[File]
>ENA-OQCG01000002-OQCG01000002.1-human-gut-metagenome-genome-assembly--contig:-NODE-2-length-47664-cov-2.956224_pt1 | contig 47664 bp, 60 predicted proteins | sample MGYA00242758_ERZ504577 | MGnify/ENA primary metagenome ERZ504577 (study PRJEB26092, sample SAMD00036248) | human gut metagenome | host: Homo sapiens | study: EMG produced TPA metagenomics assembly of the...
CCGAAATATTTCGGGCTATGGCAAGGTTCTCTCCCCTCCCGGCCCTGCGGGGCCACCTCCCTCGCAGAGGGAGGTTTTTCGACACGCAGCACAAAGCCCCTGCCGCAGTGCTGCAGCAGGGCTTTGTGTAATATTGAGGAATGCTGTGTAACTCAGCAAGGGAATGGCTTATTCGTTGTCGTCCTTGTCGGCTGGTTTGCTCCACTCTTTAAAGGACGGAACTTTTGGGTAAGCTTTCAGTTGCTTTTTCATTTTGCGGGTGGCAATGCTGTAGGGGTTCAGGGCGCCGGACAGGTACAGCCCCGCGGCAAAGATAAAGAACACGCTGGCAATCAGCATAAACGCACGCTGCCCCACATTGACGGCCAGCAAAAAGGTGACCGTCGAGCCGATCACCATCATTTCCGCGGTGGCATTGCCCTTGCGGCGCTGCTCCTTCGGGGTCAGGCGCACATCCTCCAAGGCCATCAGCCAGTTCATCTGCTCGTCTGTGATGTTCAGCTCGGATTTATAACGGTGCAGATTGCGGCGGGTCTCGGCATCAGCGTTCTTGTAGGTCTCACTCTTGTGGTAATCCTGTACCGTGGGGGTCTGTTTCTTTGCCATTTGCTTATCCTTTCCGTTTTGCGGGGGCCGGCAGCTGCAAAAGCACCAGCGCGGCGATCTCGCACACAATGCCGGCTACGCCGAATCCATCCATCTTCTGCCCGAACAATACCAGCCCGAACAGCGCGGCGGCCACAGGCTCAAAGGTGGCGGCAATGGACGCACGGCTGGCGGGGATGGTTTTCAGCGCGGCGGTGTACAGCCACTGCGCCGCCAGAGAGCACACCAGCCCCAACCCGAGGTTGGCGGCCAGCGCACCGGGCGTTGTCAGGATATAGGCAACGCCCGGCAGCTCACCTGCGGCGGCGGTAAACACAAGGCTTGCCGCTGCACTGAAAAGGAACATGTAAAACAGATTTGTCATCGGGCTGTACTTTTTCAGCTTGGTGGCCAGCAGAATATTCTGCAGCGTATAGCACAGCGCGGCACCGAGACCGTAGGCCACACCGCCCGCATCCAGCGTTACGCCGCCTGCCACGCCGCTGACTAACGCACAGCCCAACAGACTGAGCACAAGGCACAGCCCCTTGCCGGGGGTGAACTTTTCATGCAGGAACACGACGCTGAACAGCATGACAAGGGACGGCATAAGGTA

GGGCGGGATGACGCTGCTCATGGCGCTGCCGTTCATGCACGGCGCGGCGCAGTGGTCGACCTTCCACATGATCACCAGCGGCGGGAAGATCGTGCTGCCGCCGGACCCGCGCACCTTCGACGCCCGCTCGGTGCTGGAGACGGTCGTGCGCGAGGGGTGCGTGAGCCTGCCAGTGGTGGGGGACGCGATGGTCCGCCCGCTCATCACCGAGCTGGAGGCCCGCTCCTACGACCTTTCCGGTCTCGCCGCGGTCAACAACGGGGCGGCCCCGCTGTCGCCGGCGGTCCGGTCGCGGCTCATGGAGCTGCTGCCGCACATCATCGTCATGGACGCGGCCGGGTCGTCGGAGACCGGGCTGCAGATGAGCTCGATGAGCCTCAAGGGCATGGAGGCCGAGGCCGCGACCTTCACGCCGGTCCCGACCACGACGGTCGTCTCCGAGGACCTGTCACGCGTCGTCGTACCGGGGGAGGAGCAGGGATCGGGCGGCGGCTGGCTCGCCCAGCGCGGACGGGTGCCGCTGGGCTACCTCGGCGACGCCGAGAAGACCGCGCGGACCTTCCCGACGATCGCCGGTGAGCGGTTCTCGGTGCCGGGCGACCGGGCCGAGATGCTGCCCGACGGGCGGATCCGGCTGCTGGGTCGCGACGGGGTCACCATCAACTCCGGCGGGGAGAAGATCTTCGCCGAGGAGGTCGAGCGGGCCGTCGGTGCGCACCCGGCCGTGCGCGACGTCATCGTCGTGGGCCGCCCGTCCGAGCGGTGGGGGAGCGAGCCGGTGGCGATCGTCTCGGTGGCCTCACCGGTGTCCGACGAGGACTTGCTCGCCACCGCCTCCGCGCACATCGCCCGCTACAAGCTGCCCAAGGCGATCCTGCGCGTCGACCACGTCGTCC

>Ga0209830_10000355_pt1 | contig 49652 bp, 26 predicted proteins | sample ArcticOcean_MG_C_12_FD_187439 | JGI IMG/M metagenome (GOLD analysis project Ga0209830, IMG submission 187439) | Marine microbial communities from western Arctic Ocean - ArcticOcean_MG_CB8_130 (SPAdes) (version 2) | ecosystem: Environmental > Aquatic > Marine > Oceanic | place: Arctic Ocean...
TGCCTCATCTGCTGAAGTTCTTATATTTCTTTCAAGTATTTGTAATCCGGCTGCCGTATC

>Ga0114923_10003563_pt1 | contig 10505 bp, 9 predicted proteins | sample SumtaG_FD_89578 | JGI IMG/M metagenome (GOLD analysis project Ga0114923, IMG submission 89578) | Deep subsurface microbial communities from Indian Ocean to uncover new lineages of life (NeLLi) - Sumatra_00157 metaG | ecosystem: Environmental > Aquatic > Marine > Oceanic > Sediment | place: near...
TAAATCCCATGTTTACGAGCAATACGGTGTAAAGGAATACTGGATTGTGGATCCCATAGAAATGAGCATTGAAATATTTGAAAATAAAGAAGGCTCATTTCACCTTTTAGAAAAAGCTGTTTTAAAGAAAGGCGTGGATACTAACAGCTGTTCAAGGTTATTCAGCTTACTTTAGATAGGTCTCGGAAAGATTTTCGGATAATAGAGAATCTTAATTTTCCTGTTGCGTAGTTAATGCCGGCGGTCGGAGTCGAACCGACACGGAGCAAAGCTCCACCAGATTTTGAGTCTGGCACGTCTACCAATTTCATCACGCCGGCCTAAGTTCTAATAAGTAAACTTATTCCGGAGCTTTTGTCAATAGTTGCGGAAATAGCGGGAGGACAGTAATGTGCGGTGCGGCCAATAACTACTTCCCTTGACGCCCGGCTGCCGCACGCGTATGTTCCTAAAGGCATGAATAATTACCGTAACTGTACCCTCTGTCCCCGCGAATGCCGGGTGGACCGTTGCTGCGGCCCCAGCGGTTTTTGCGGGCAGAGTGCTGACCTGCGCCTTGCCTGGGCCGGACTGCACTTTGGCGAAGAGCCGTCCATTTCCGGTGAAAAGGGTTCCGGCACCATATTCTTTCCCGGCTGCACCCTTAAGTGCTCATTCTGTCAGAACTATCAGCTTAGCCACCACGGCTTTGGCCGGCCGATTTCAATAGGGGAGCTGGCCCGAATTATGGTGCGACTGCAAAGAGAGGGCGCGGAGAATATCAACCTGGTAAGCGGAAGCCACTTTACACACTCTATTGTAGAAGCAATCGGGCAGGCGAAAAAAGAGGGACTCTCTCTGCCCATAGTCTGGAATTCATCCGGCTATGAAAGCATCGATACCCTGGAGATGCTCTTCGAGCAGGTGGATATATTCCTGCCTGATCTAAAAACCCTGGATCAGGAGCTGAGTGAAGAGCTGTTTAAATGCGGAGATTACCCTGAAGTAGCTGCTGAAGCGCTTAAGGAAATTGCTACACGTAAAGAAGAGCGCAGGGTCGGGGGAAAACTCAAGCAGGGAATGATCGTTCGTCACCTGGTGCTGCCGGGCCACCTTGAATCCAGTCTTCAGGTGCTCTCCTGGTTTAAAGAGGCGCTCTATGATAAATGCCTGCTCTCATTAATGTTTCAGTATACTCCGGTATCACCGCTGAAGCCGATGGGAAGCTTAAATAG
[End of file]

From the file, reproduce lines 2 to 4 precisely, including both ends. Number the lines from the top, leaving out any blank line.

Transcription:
CCGAAATATTTCGGGCTATGGCAAGGTTCTCTCCCCTCCCGGCCCTGCGGGGCCACCTCCCTCGCAGAGGGAGGTTTTTCGACACGCAGCACAAAGCCCCTGCCGCAGTGCTGCAGCAGGGCTTTGTGTAATATTGAGGAATGCTGTGTAACTCAGCAAGGGAATGGCTTATTCGTTGTCGTCCTTGTCGGCTGGTTTGCTCCACTCTTTAAAGGACGGAACTTTTGGGTAAGCTTTCAGTTGCTTTTTCATTTTGCGGGTGGCAATGCTGTAGGGGTTCAGGGCGCCGGACAGGTACAGCCCCGCGGCAAAGATAAAGAACACGCTGGCAATCAGCATAAACGCACGCTGCCCCACATTGACGGCCAGCAAAAAGGTGACCGTCGAGCCGATCACCATCATTTCCGCGGTGGCATTGCCCTTGCGGCGCTGCTCCTTCGGGGTCAGGCGCACATCCTCCAAGGCCATCAGCCAGTTCATCTGCTCGTCTGTGATGTTCAGCTCGGATTTATAACGGTGCAGATTGCGGCGGGTCTCGGCATCAGCGTTCTTGTAGGTCTCACTCTTGTGGTAATCCTGTACCGTGGGGGTCTGTTTCTTTGCCATTTGCTTATCCTTTCCGTTTTGCGGGGGCCGGCAGCTGCAAAAGCACCAGCGCGGCGATCTCGCACACAATGCCGGCTACGCCGAATCCATCCATCTTCTGCCCGAACAATACCAGCCCGAACAGCGCGGCGGCCACAGGCTCAAAGGTGGCGGCAATGGACGCACGGCTGGCGGGGATGGTTTTCAGCGCGGCGGTGTACAGCCACTGCGCCGCCAGAGAGCACACCAGCCCCAACCCGAGGTTGGCGGCCAGCGCACCGGGCGTTGTCAGGATATAGGCAACGCCCGGCAGCTCACCTGCGGCGGCGGTAAACACAAGGCTTGCCGCTGCACTGAAAAGGAACATGTAAAACAGATTTGTCATCGGGCTGTACTTTTTCAGCTTGGTGGCCAGCAGAATATTCTGCAGCGTATAGCACAGCGCGGCACCGAGACCGTAGGCCACACCGCCCGCATCCAGCGTTACGCCGCCTGCCACGCCGCTGACTAACGCACAGCCCAACAGACTGAGCACAAGGCACAGCCCCTTGCCGGGGGTGAACTTTTCATGCAGGAACACGACGCTGAACAGCATGACAAGGGACGGCATAAGGTA

GGGCGGGATGACGCTGCTCATGGCGCTGCCGTTCATGCACGGCGCGGCGCAGTGGTCGACCTTCCACATGATCACCAGCGGCGGGAAGATCGTGCTGCCGCCGGACCCGCGCACCTTCGACGCCCGCTCGGTGCTGGAGACGGTCGTGCGCGAGGGGTGCGTGAGCCTGCCAGTGGTGGGGGACGCGATGGTCCGCCCGCTCATCACCGAGCTGGAGGCCCGCTCCTACGACCTTTCCGGTCTCGCCGCGGTCAACAACGGGGCGGCCCCGCTGTCGCCGGCGGTCCGGTCGCGGCTCATGGAGCTGCTGCCGCACATCATCGTCATGGACGCGGCCGGGTCGTCGGAGACCGGGCTGCAGATGAGCTCGATGAGCCTCAAGGGCATGGAGGCCGAGGCCGCGACCTTCACGCCGGTCCCGACCACGACGGTCGTCTCCGAGGACCTGTCACGCGTCGTCGTACCGGGGGAGGAGCAGGGATCGGGCGGCGGCTGGCTCGCCCAGCGCGGACGGGTGCCGCTGGGCTACCTCGGCGACGCCGAGAAGACCGCGCGGACCTTCCCGACGATCGCCGGTGAGCGGTTCTCGGTGCCGGGCGACCGGGCCGAGATGCTGCCCGACGGGCGGATCCGGCTGCTGGGTCGCGACGGGGTCACCATCAACTCCGGCGGGGAGAAGATCTTCGCCGAGGAGGTCGAGCGGGCCGTCGGTGCGCACCCGGCCGTGCGCGACGTCATCGTCGTGGGCCGCCCGTCCGAGCGGTGGGGGAGCGAGCCGGTGGCGATCGTCTCGGTGGCCTCACCGGTGTCCGACGAGGACTTGCTCGCCACCGCCTCCGCGCACATCGCCCGCTACAAGCTGCCCAAGGCGATCCTGCGCGTCGACCACGTCGTCC

>Ga0209830_10000355_pt1 | contig 49652 bp, 26 predicted proteins | sample ArcticOcean_MG_C_12_FD_187439 | JGI IMG/M metagenome (GOLD analysis project Ga0209830, IMG submission 187439) | Marine microbial communities from western Arctic Ocean - ArcticOcean_MG_CB8_130 (SPAdes) (version 2) | ecosystem: Environmental > Aquatic > Marine > Oceanic | place: Arctic Ocean...